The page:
And Black Bear Pictures has its own fundraising arm, so it can go ahead as well. “Once we are comfortable with a project, we have the capacity to fund it internally. We don’t have to explain the risk or raise third-party capital, ”said Michael Heimler, head of production and finance. Memory, starring Liam Neeson, is currently filming in Bulgaria and Black Bear is preparing to start production on The Daughter of the Swamp King with Daisy Ridley in Canada in June.

“What we’re looking at right now is this amazing patchwork. Everyone concocts a solution of one kind or another, ”said Jean Prewitt, CEO of the Independent Film & Television Alliance, which lobbies for the industry. “What is good is that everyone is working hard to find industrial solutions. But as an industry, we haven’t stabilized yet. Nobody knows what stability will look like either. “

Across the pond and the border

Meanwhile, the UK’s £ 500m ($ 700m) film and television production restart program has launched at least 230 productions and supported 25,000 jobs and was recently extended for the third time. until the end of the year. Producers pay a fee of 1% of the cost of production and there is a total claims cap per production of £ 5million.

“The only thing stopping us from getting back to work was insurance,” said John McVay, CEO of Producer Group PACT, an architect of the plan.

He believes claims have been minimal so far which would make them a good deal for UK taxpayers. He said he did not know the number and the UK Department for Digital Culture, Media and Sport declined to quantify the claims.

Without insurance, “Everyone is scared and focused on reducing exposure. I think it’s a bad result, ”said McVay. “We wanted to do things with a hundred extras on a hill.”

PACT’s efforts in designing the program earned it a special award at the Royal Television Society 2021 ceremony last month.

Separately, as part of a unique private partnership, UK-based Great Point Media has partnered with insurer Oxford Risk Management to provide Covid-19 coverage and Reel Media to provide underlying production insurance to film and television projects they invest in.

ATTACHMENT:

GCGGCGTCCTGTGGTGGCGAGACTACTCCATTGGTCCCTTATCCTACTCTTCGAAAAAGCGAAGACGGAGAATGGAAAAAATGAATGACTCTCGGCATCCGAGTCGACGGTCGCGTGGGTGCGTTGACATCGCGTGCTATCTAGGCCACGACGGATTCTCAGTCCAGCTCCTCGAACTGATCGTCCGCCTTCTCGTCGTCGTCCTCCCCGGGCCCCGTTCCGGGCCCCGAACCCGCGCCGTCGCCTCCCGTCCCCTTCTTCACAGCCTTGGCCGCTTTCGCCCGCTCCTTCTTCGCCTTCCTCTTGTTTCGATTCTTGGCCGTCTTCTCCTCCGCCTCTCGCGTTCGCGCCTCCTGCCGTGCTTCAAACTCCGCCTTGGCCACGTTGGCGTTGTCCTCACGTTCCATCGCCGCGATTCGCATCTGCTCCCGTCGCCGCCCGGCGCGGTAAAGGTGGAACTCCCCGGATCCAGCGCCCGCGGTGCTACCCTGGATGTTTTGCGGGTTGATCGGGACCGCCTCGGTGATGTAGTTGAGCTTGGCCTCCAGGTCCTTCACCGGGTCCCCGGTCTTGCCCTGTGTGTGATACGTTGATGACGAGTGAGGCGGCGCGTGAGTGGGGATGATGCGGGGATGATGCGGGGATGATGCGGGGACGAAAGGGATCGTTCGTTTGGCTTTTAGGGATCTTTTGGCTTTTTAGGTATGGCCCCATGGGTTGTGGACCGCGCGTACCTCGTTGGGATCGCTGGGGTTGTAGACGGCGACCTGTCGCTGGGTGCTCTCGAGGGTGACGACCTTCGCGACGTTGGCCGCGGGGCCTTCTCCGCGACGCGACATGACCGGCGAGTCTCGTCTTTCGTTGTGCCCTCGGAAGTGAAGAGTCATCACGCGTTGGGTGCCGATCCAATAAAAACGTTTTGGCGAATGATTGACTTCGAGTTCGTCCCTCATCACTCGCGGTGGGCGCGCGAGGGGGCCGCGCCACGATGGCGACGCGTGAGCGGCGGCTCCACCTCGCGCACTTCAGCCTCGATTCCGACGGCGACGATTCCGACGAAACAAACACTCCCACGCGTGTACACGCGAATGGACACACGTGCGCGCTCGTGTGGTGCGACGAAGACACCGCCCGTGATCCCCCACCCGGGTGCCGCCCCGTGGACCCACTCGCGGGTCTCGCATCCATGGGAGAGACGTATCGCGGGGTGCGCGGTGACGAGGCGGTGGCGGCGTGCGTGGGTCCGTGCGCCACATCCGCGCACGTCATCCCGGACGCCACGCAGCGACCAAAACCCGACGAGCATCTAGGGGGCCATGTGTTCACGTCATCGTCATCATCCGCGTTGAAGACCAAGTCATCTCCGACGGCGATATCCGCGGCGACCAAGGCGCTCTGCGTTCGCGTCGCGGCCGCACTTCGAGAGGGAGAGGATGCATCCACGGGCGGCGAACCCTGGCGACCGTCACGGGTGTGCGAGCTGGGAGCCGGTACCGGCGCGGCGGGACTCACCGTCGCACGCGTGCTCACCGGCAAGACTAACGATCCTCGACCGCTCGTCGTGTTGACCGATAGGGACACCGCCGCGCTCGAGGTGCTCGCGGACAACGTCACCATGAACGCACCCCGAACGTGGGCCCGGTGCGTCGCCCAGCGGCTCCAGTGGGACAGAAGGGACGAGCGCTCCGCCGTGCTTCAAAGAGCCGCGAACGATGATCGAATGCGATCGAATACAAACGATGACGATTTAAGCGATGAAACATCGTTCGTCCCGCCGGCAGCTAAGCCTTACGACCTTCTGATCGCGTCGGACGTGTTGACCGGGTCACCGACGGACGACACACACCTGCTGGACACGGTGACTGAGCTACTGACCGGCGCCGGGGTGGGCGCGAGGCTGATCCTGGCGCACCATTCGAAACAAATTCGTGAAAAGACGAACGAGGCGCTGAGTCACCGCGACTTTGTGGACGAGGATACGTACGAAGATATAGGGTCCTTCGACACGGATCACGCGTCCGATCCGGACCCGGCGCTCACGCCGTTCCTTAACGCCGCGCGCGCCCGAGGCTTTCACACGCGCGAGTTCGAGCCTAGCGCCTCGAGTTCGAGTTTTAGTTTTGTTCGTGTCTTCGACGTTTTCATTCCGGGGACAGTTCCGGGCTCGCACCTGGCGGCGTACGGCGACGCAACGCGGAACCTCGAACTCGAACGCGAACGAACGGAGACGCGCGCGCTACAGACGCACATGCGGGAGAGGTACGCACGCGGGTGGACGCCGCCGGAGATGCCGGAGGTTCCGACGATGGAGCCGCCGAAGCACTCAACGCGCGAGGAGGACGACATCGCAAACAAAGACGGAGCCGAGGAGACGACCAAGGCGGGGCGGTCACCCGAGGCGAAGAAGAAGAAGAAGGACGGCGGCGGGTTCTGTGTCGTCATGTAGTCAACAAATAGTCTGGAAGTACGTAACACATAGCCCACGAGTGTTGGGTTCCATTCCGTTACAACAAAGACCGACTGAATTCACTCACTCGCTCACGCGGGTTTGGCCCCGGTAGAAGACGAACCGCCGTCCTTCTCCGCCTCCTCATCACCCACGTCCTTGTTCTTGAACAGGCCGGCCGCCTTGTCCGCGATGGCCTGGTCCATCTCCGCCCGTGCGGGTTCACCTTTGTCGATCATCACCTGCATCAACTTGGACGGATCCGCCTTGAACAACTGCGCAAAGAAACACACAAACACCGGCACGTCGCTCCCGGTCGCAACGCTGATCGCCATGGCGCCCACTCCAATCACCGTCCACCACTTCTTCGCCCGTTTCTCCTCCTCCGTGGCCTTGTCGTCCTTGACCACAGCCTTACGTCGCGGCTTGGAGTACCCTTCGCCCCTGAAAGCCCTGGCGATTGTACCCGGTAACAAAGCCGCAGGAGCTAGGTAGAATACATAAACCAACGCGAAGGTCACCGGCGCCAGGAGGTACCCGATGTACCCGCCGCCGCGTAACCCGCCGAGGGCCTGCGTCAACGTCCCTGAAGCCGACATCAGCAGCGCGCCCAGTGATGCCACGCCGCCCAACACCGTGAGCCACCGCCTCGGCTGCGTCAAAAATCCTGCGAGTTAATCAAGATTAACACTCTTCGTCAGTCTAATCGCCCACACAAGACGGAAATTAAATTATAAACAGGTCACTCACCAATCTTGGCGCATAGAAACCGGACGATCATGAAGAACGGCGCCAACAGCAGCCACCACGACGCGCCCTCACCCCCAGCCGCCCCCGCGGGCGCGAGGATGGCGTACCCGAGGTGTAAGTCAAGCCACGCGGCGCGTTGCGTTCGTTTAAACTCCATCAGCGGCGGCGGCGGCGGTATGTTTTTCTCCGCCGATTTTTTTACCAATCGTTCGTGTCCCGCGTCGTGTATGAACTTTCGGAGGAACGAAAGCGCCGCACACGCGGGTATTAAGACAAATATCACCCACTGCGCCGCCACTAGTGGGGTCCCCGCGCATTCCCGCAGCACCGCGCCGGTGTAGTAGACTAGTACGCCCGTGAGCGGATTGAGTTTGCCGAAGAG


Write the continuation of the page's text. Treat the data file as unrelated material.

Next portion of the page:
It has the capacity to deliver production worth $ 400 million over the next 12 months, which is potentially enough for all of the more than 20 projects on the Great Point pipeline. GPM CEO Jim Reeve said coverage is available for productions “regardless of nationality or geography.”

Peter Marshall, managing director of Dewitt Stern, who put the package together, said he had provided quotes for three projects over the past week and expects to take them undercover in the next two.

In Canada, a $ 50 million Covid-19 fund set aside last fall was recently increased to $ 100 million. It had over 160 requests and, at the end of March, only four requests “for very, very modest amounts,” said Reynolds Mastin, CEO of the Canadian Association of Media Producers. It offers productions a maximum compensation of $ 1.5 million (Canadian) for temporary interruption and $ 3 million for abandonment of the project.

Steven Guilbeault, Minister of Canadian Heritage, in announcing the latest extension noted that the rate of transmission of Covid-19 on film and television sets was around “one hundredth” of spread in the wider community.

Australia’s Temporary Interruption Fund has helped 20 productions complete principal photography. “No claims have been made against the fund – as of today (April 21) no money has been paid,” said Amy Burgess, spokesperson for Screen Australia.